College of Education > About > Centers & Initiatives > Institute for Daisaku Ikeda Studies in Education > Ikeda Lecture
The annual Ikeda Lecture features a renowned intellectual whose work honors, intersects with, and/or responds to themes present in Daisaku Ikeda’s six decades of efforts in the fields of peace, culture, and education.
Stay tuned for the announcement of our 2018 Ikeda Lecture
On May 16th, the DePaul University Institute for Daisaku Ikeda Studies in Education welcomed Awad Ibrahim to give the 2017 Ikeda Lecture, “Re-mixing Borders: Education & the Global Solidarity of Hip-Hop.” The lecture was included in the DePaul President's Series on Race and Free Speech. Ibrahim is an award-winning author and education theorist specializing in cultural studies, Hip-Hop, youth and Black popular culture, social justice, diasporic and continental African identities, and applied linguistics. Four hundred students, faculty, public school teachers, and community members attended the event.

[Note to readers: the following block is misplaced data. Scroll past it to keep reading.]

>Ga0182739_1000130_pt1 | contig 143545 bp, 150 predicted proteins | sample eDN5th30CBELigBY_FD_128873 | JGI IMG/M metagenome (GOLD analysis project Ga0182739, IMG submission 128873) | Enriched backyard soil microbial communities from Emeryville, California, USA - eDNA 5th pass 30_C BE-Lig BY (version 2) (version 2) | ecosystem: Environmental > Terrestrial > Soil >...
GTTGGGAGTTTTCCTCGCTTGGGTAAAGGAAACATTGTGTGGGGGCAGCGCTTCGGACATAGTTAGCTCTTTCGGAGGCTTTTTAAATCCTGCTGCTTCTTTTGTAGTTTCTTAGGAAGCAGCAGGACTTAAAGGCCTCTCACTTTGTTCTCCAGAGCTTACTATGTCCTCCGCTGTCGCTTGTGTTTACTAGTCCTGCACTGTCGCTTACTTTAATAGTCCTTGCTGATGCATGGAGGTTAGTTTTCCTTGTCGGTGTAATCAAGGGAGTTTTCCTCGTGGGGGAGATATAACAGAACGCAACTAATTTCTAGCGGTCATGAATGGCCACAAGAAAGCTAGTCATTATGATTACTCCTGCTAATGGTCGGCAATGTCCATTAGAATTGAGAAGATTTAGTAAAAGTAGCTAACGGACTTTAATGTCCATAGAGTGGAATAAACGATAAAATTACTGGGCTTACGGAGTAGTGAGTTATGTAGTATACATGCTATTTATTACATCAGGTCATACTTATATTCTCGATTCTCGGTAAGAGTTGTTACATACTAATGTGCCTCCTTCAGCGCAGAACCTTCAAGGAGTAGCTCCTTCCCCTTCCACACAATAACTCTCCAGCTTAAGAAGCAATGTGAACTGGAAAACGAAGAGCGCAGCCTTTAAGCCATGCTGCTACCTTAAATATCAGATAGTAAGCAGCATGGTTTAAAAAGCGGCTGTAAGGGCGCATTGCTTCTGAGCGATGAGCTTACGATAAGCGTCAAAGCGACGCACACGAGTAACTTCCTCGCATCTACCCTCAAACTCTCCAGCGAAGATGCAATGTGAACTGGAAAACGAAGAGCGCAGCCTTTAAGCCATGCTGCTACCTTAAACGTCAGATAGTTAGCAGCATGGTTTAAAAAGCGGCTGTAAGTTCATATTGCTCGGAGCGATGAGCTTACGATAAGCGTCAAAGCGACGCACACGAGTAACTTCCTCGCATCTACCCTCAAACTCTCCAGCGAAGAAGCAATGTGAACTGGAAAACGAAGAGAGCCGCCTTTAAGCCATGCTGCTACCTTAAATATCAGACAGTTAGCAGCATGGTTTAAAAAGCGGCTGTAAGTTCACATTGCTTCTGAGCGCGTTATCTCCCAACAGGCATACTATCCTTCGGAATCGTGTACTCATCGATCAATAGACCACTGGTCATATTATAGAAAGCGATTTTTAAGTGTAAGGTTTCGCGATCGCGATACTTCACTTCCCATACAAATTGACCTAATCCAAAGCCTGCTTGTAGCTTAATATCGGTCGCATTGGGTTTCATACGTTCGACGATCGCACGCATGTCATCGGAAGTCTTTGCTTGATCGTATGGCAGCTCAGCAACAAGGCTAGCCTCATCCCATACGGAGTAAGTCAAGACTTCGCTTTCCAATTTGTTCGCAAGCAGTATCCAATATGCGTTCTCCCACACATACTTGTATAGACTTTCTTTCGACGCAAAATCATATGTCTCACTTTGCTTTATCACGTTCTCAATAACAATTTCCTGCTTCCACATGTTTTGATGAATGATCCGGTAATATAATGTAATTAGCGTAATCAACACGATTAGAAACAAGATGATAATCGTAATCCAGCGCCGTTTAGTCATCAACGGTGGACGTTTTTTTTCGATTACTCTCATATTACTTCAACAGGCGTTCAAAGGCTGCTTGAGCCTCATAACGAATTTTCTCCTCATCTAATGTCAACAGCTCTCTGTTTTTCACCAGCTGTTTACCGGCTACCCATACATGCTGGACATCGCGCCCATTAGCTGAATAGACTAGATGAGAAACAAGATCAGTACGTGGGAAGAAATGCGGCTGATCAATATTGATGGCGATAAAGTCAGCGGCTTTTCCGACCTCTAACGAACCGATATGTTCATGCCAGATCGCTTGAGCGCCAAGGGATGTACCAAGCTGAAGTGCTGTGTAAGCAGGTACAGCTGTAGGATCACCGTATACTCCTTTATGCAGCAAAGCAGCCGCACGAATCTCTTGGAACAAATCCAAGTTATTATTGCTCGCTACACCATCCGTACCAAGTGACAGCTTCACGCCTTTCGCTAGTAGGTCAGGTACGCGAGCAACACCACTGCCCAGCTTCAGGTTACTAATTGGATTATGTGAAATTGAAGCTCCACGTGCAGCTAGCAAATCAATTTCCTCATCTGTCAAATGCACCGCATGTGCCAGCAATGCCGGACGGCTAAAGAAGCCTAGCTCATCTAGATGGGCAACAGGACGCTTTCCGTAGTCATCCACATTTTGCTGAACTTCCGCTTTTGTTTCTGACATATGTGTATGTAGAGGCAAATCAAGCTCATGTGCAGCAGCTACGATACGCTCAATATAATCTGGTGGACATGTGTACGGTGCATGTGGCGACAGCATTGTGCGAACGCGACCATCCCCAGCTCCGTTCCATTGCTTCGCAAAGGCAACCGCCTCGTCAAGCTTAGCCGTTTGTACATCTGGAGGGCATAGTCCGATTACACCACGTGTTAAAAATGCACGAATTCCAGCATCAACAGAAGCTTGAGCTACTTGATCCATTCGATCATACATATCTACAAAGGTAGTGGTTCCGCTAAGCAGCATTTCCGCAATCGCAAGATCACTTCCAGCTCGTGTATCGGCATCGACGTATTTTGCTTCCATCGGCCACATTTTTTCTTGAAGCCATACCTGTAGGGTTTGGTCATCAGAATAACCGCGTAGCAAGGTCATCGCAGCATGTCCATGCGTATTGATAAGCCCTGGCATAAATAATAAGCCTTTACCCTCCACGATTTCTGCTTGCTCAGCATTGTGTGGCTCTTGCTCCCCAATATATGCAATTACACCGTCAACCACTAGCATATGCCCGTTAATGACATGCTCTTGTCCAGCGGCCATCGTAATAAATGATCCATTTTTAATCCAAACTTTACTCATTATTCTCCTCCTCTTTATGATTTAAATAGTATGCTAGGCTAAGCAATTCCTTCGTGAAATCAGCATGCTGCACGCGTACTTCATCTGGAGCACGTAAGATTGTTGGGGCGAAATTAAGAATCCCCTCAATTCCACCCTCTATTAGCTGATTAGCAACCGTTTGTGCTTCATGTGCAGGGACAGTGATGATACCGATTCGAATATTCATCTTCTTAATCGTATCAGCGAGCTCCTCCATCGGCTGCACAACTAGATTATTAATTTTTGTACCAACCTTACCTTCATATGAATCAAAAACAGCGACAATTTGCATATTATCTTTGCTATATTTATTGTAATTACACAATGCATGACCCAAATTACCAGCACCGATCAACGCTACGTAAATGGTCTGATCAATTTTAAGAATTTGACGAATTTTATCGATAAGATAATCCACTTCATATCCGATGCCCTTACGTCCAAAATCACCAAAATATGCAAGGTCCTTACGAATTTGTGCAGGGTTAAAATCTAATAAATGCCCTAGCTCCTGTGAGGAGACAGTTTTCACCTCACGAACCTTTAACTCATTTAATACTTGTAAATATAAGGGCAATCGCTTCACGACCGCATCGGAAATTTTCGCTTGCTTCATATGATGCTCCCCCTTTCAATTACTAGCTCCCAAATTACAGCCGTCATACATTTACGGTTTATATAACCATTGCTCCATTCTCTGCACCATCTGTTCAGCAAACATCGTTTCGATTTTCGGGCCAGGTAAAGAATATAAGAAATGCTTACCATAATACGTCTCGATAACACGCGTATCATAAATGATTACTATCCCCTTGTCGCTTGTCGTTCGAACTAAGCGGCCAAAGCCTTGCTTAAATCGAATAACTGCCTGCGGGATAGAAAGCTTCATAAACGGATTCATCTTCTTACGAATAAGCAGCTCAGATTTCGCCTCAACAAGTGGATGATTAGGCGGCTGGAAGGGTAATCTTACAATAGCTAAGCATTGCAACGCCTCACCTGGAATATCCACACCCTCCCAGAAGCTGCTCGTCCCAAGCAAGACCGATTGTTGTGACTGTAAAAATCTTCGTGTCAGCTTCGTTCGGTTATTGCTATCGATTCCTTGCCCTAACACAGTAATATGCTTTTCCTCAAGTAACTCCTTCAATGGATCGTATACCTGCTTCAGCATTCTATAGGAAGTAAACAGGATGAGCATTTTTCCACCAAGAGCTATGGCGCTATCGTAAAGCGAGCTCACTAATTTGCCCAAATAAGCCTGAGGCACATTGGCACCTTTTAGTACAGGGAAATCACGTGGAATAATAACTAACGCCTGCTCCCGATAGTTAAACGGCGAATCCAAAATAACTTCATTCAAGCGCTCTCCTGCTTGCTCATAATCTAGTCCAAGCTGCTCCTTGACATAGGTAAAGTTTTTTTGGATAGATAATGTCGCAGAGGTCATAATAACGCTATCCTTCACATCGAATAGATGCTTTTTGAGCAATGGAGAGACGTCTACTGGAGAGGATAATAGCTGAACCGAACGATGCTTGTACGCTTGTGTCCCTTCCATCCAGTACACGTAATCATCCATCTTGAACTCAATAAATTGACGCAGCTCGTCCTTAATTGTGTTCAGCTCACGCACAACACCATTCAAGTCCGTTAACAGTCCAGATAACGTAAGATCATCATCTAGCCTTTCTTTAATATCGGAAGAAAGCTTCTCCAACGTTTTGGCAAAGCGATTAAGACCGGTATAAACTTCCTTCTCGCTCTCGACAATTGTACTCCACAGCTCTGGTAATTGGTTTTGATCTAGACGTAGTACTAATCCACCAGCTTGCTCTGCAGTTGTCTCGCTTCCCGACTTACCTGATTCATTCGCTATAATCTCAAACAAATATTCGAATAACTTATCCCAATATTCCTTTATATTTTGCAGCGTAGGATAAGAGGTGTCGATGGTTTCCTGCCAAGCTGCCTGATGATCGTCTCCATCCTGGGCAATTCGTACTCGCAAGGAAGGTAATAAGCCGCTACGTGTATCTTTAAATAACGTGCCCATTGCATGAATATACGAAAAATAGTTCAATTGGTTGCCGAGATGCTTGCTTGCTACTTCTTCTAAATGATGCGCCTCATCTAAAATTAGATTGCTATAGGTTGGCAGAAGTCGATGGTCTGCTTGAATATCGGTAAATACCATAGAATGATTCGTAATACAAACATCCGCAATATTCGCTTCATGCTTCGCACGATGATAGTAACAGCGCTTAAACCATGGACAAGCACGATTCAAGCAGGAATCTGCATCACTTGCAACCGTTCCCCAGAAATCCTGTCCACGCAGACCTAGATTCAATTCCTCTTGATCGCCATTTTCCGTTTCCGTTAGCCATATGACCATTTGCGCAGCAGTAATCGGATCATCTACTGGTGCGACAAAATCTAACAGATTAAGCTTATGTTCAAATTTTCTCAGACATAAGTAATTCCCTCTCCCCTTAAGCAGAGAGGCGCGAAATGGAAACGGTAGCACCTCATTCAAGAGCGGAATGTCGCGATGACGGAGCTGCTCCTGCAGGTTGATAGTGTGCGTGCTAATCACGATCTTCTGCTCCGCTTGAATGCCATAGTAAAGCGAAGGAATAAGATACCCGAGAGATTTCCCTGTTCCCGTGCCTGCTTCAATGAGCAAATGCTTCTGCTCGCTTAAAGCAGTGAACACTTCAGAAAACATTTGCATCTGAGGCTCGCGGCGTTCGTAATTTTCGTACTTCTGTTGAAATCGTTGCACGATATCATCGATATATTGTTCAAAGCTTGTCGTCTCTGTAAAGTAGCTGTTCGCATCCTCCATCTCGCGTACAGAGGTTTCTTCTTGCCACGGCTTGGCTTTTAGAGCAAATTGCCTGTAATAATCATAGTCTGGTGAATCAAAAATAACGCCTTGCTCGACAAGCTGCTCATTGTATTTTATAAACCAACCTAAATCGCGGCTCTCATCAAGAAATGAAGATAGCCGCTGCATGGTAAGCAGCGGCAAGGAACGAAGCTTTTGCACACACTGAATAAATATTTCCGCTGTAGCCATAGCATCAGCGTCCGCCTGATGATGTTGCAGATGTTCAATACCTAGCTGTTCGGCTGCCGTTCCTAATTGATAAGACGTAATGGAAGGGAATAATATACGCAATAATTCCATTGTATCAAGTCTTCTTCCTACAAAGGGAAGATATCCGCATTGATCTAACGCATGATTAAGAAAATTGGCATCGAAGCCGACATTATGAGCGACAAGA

The evening began with opening remarks by Jason Goulah, Institute director and associate professor of Bilingual-Bicultural Education in the College of Education. Goulah shared the purpose of the Institute and announced the new online master’s program in Value-Creating Education for Global Citizenship, as well as DePaul’s conferral of an honorary doctorate on Daisaku Ikeda last December. Introducing the keynote speaker and this year’s lecture theme, Goulah stated, “For Ibrahim, as for Ikeda, confronting the forces that seek to separate us lies in the dialogic power of music—and especially Hip-Hop—that speaks directly to the heart. This response, this echo within the heart of youth, is proof that human hearts can transcend the barriers of difference, enabling people to overcome mistrust and prejudice and build peace.” He concluded his opening remarks by sharing the following passage from Ikeda’s recently published dialogue with jazz musicians Herbie Hancock and Wayne Shorter: “Youth is a time of pioneering. It is a time of challenge, a time of creativity. And music has the power to rouse the courage to pursue these things. Music overcomes inertia and stagnation, invigorating our beings with its reverberations.”